Wolbachia endosymbionts manipulate the self-renewal and differentiation of germline stem cells to reinforce fertility of their fruit fly host

S. L. Russell, J. R. Castillo and W. T. Sullivan,  PLOS Biology,  21:e3002335. 2023.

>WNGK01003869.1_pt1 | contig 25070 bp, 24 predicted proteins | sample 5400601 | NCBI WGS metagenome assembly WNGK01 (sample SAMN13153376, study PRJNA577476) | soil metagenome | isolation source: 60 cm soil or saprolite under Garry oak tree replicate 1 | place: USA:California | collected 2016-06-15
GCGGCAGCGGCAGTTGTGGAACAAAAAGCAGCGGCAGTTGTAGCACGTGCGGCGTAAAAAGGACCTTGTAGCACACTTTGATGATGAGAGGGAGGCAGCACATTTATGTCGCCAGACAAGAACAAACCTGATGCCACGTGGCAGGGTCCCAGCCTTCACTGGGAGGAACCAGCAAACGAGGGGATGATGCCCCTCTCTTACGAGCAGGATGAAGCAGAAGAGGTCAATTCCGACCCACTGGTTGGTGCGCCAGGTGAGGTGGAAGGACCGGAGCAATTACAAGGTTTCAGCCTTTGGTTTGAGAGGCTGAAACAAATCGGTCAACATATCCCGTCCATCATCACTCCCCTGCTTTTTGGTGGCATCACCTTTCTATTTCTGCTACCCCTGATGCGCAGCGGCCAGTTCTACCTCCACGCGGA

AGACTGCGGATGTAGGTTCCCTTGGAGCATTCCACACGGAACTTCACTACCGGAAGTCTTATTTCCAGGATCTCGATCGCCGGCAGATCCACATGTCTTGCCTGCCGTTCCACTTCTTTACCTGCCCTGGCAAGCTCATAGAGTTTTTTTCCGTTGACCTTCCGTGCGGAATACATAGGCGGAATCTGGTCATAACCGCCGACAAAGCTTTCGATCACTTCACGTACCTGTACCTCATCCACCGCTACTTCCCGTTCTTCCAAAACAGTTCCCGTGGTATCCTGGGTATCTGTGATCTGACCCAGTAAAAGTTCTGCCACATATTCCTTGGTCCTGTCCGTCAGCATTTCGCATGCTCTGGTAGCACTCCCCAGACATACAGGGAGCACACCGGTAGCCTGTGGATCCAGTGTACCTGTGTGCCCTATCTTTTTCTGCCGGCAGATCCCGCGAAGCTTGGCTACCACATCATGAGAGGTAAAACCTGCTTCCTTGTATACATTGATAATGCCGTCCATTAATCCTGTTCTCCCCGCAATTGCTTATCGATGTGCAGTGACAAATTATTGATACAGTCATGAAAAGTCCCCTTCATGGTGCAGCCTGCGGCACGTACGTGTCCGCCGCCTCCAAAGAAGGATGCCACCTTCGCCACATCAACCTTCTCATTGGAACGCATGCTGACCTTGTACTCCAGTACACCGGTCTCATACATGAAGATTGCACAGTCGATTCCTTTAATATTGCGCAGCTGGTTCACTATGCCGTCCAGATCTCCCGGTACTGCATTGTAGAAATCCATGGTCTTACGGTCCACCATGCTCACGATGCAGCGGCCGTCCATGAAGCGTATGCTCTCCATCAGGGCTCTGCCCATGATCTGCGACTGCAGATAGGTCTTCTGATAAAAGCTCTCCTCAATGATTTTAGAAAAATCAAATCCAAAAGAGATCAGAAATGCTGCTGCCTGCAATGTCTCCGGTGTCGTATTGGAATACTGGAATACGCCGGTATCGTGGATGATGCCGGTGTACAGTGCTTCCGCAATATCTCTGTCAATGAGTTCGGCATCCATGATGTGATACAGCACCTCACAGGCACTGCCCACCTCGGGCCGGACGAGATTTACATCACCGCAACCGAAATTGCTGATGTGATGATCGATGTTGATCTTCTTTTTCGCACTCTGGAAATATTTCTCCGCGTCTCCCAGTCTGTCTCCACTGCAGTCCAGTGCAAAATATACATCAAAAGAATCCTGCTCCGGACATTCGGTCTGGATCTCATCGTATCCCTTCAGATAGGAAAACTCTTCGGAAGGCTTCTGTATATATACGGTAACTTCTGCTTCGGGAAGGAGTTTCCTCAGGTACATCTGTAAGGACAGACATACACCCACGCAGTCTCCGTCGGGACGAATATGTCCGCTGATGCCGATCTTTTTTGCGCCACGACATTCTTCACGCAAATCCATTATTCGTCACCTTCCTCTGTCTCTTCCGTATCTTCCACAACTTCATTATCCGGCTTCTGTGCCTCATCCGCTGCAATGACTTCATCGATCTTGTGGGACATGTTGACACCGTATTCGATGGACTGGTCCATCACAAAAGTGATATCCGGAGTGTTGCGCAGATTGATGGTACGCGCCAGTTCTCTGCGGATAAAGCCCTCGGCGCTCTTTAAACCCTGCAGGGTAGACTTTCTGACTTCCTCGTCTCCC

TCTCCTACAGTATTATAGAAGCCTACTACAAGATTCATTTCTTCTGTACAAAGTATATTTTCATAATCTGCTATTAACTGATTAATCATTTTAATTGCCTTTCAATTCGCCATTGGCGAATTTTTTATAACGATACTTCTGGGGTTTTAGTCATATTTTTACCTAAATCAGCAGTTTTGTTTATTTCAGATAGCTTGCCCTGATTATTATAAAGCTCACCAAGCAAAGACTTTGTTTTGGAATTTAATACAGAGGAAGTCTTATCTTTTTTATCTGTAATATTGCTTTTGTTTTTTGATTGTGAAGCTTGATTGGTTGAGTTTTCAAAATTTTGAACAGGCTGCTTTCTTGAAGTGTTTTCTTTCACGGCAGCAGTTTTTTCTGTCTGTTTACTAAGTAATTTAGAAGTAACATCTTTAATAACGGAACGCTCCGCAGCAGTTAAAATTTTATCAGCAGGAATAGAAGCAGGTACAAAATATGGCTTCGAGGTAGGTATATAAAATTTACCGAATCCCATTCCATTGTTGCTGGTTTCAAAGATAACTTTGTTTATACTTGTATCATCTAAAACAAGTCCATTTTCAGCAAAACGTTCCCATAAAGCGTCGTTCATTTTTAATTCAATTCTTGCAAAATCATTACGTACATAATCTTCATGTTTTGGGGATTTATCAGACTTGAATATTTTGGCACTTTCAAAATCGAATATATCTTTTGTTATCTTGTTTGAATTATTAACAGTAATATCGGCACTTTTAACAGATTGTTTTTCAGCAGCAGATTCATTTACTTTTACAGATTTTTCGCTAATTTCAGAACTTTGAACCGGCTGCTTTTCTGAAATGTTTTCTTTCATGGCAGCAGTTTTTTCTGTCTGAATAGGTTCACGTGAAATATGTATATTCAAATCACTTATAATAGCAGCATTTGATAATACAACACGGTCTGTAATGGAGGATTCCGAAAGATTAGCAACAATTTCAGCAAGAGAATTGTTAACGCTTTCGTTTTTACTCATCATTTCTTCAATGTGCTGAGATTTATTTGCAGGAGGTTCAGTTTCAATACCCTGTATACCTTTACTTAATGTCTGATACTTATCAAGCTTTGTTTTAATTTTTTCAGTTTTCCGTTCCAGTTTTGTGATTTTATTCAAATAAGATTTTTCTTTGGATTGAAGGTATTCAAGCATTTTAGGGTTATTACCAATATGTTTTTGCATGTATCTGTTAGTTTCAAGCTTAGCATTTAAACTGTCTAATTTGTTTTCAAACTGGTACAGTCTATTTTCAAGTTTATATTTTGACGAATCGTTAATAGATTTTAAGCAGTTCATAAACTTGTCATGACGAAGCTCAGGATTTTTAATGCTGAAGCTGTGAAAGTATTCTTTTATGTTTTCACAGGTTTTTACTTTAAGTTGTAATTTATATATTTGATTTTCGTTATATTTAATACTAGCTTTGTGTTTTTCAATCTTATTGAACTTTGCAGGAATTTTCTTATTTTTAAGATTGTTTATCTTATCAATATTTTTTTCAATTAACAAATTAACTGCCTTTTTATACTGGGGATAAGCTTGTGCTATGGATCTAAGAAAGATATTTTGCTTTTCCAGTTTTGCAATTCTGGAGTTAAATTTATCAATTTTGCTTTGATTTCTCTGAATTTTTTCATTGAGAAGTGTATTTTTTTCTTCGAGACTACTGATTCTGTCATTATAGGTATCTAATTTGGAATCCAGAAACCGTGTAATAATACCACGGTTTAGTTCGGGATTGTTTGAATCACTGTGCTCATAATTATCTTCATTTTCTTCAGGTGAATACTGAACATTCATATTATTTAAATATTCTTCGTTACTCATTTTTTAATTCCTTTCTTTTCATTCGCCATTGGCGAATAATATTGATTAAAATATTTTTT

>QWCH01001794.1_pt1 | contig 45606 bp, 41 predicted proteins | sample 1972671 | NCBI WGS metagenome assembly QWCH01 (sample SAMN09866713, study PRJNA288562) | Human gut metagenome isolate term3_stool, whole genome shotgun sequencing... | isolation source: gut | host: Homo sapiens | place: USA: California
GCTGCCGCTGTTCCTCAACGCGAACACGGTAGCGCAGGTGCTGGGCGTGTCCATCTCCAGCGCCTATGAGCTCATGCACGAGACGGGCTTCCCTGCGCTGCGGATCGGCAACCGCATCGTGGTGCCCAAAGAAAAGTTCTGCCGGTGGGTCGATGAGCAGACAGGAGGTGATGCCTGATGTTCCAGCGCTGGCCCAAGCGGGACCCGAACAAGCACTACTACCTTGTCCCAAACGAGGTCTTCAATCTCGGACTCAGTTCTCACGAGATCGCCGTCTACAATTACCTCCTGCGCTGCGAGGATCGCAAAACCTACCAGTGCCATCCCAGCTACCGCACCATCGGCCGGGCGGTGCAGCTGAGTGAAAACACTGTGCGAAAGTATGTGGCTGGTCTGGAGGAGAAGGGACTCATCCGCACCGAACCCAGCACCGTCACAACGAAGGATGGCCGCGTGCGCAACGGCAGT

The alphaproteobacterium Wolbachia pipientis infects arthropod and nematode species worldwide, making it a key target for host biological control. Wolbachia-driven host reproductive manipulations, such as cytoplasmic incompatibility (CI), are credited for catapulting these intracellular bacteria to high frequencies in host populations. Positive, perhaps mutualistic, reproductive manipulations also increase infection frequencies, but are not well understood. Here, we identify molecular and cellular mechanisms by which Wolbachia influences the molecularly distinct processes of germline stem cell (GSC) self-renewal and differentiation. We demonstrate that wMel infection rescues the fertility of flies lacking the translational regulator mei-P26and is sufficient to sustain infertile homozygous mei-P26knockdown stocks indefinitely. Cytology revealed that wMel mitigates the impact of mei-P26 loss through restoring proper pMad, Bam, Sxl, and Orb expression. In Oregon R files with wild-type fertility, wMel infection elevates lifetime egg hatch rates. Exploring these phenotypes through dual-RNAseq quantification of eukaryotic and bacterial transcripts revealed that wMel infection rescues and offsets many gene expression changes induced by meiP26loss at the mRNA level. Overall, we show that wMel infection beneficially reinforces host fertility at mRNA, protein, and phenotypic levels, and these mechanisms may promote the emergence of mutualism and the breakdown of host reproductive manipulations.

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